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So much whisky, so little time | Singapore | Tasting Notes

J&G Grant ‘From the Glenlivet District’ 8 yo vs Glenfarclas-Glenlivet 12 yo Pinerolo vs Glenfarclas 15 yo Averna

A few changes here at Whiskyrific. In a bid to streamline and simplify, tasting notes will be condensed to single paragraphs where the focus will be on the overall experience (because that what really matters) and eschew preset sections on nosing and tasting.

J&G Grant ‘From the Glenlivet District’ 8 yo Grant Bonding Co. Ltd 43% (Most likely Glenfarclas)

Glenfarclas has a backbone and it is apparent here. A thick but clear core of linseed oil and something vegetal cooked. Anyway it wears the sherry well, matching nicely with these dark jammy, leathery-dry, spice cabinet notes well. Great sherry by the way. Chocolatey notes, and evident oak lactones, and a whole tin of black tea leaves as well. Actually there’s a fair bit of dried leaves and resins. A bit of sandalwood too. Not too deep or complex but a selection of nicely maturing casks must have been chosen. Despite its age it remains vibrant on the tongue. Also I find it quite amazing that despite it’s era of distillation, there’s something in it that’s very recognisable in modern Glenfarclas. Kudos to the Grants.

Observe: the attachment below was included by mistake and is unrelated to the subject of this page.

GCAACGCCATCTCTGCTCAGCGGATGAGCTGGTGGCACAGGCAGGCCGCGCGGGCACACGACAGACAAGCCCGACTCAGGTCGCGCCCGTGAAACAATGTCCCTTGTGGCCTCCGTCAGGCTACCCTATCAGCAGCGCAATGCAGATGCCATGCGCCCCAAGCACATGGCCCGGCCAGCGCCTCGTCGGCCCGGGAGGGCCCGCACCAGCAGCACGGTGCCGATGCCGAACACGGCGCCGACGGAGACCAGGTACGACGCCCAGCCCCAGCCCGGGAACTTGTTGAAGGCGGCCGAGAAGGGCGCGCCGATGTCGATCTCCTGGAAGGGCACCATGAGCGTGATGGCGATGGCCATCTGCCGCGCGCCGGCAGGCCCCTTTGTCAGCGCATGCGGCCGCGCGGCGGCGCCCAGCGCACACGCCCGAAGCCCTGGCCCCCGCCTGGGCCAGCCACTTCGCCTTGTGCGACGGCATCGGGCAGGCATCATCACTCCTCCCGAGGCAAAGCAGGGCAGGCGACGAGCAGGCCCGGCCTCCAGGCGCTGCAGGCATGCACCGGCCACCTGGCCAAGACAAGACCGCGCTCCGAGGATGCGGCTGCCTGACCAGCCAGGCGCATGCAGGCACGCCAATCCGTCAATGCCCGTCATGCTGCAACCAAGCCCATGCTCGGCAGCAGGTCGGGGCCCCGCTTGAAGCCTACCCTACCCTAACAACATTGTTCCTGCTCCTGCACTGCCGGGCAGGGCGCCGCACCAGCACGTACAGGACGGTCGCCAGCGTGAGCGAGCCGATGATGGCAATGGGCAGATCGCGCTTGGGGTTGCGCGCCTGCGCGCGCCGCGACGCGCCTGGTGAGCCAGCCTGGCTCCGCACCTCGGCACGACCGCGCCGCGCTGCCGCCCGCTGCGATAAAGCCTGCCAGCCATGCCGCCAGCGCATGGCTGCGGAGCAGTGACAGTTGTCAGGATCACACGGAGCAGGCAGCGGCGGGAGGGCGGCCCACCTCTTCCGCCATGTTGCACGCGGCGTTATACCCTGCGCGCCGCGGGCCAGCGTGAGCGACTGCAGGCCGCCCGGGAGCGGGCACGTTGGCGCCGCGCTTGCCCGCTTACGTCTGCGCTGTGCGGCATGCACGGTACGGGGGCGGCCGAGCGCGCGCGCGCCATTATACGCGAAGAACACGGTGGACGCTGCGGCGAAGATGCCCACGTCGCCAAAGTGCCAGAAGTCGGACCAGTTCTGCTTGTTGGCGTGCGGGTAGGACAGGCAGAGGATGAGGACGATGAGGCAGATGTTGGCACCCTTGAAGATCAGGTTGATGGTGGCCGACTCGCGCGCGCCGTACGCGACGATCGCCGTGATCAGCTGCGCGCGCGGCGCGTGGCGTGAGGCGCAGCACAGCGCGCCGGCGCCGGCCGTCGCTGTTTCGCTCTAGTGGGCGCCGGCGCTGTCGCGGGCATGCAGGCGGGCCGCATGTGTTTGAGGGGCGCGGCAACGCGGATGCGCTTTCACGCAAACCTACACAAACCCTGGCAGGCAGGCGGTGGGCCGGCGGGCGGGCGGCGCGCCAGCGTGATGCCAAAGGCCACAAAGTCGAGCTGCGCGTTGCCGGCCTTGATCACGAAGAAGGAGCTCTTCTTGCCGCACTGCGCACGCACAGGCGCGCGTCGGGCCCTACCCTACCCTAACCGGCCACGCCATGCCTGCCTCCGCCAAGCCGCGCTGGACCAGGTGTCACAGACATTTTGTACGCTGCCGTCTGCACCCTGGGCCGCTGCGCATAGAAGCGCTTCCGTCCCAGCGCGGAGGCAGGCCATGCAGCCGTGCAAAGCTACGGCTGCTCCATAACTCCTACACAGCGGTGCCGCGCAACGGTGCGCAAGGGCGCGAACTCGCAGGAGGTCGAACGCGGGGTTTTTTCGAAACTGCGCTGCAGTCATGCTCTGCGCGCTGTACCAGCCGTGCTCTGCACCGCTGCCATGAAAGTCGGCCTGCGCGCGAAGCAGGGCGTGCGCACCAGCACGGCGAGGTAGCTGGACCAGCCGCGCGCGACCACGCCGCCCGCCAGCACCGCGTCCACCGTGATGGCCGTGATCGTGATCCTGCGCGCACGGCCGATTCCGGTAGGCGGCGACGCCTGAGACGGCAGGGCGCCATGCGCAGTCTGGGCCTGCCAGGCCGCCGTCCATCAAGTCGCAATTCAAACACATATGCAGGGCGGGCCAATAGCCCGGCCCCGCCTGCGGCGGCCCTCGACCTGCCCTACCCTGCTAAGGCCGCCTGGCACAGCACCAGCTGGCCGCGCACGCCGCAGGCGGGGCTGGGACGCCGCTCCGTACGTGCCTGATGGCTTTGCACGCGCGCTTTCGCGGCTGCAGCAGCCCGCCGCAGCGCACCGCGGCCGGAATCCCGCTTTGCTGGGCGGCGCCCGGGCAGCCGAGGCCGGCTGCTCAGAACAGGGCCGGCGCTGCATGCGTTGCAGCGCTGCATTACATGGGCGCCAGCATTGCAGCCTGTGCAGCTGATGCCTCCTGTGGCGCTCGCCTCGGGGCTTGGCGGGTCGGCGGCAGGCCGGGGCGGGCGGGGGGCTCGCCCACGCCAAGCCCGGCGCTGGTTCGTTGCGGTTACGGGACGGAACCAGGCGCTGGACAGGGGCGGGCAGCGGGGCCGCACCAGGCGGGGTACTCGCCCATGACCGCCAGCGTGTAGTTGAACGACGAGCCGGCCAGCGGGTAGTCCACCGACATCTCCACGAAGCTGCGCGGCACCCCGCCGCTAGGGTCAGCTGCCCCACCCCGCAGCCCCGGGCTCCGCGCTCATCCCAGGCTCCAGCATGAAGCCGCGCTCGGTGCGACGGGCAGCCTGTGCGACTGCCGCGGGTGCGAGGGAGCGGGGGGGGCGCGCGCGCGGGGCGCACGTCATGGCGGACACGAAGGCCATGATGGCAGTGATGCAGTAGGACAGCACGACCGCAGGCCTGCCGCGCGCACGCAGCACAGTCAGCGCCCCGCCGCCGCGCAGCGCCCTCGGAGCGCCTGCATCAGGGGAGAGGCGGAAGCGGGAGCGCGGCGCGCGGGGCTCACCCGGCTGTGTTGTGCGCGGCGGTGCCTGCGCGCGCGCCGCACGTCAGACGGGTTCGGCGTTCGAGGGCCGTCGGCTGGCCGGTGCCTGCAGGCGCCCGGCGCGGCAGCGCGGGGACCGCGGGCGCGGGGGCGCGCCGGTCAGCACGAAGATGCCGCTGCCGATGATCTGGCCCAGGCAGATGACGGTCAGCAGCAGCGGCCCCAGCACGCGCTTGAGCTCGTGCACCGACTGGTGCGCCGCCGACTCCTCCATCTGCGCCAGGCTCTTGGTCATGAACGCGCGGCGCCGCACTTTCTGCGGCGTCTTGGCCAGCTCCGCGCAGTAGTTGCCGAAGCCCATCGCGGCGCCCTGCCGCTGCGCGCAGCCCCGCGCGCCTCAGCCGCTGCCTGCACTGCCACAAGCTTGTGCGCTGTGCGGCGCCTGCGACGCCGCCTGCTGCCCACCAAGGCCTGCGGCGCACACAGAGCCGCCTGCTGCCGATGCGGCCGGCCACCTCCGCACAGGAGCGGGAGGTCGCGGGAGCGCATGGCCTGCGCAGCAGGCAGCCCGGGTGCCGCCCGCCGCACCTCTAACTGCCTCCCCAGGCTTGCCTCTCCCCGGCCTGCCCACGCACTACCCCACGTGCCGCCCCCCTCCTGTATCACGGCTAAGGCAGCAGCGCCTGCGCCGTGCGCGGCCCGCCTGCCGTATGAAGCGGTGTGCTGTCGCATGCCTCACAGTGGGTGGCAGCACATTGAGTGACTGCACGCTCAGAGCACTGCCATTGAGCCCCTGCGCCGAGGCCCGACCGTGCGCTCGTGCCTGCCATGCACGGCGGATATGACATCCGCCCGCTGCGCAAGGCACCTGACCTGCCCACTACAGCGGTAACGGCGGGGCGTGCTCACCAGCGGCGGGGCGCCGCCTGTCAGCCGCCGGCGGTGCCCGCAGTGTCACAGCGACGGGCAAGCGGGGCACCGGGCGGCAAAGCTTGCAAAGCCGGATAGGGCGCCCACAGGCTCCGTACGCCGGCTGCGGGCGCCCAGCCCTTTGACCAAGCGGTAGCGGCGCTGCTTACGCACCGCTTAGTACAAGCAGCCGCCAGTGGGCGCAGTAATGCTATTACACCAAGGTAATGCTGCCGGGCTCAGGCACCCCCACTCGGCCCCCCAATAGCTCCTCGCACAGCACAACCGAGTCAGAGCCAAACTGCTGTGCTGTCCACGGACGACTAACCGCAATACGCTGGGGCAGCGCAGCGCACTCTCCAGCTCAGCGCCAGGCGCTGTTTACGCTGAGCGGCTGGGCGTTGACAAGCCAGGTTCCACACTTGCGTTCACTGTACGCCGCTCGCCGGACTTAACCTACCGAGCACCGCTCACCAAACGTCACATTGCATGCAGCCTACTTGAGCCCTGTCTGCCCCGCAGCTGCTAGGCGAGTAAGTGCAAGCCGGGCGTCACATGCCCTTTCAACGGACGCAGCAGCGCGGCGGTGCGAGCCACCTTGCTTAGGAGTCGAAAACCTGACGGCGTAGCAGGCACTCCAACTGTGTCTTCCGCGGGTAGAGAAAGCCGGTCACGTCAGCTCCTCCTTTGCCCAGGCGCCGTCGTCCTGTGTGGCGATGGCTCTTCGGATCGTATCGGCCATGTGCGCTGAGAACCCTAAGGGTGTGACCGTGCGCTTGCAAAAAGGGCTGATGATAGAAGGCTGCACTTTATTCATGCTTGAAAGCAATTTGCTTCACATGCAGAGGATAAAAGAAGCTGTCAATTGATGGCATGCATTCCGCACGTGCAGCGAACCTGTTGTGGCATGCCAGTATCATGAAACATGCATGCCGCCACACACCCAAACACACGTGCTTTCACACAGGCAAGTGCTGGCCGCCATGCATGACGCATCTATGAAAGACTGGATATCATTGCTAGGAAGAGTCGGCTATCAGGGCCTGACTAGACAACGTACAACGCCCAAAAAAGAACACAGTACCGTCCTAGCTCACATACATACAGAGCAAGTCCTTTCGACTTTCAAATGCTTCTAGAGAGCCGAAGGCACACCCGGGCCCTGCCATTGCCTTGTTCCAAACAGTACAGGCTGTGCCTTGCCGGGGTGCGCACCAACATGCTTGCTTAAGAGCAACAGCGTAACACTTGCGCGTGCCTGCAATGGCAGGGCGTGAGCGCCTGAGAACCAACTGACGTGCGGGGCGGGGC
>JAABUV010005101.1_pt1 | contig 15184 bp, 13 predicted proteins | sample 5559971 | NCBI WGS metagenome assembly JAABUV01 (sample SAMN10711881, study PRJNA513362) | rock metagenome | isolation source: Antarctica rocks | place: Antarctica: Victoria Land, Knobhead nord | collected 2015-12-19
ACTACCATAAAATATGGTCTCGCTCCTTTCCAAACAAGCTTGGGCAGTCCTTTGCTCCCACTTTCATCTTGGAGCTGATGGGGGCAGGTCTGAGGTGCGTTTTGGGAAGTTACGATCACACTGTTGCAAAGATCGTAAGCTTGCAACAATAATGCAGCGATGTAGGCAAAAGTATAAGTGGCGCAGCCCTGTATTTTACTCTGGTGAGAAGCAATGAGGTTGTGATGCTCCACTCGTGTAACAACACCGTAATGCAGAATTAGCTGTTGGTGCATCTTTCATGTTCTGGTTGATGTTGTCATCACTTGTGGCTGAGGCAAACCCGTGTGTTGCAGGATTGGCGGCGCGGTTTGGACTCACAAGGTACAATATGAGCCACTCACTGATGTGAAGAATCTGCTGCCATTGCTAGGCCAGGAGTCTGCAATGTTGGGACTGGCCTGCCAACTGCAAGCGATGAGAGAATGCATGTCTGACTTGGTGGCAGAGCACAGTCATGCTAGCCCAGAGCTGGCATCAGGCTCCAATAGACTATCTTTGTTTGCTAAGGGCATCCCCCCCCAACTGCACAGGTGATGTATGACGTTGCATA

Glenfarclas-Glenlivet 12 yo All Malt Unblended Grant Bonding Co Ltd Pinerolo 43%

Very similar, there’s this oily malty-vegetal core but the sherry influence is much deeper and the resulting flavours are more intense – deep purple jams and moist leather. Less sweet maybe and starting to move towards the dry aromatics of dried fruit and old oak. The spice too seems to be moving away from a sweet desert to deeper hues of nutmeg and clove. Quite some dried bark, earthy muddy notes and hints of camphor too. Freshly unwrapped dark chocolate blocks. But unlike the gentle 8, on the tongue the Glenfarclas here really stands out against the sherry: Bold, firm and somewhat fiery still despite those long years. Ginger cake and black pepper abound.

 

 

 

Glenfarclas 15 yo Averna 46%

This one is different. Deeply earthy and dank. Full of black mud, bitter black tea and piles of tobacco, dried bark and resins, medicinal herbs, more than an even spoon of pitch and even a drop or two of soy. There’s also something ripe and gamey in it. What sort of old musty sherry butts they must have emptied for this. Boggy oak, and the deepest purples paired with the most uncleaned warehouse down at Balindalloch. All buoyed by the powerful spirit that is Glenfarclas. Unfortunately on the palate all comes with heavy tannins and here it is a tad unruly.

 

 

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This entry was posted on October 21, 2018 by in Glenfarclas and tagged .
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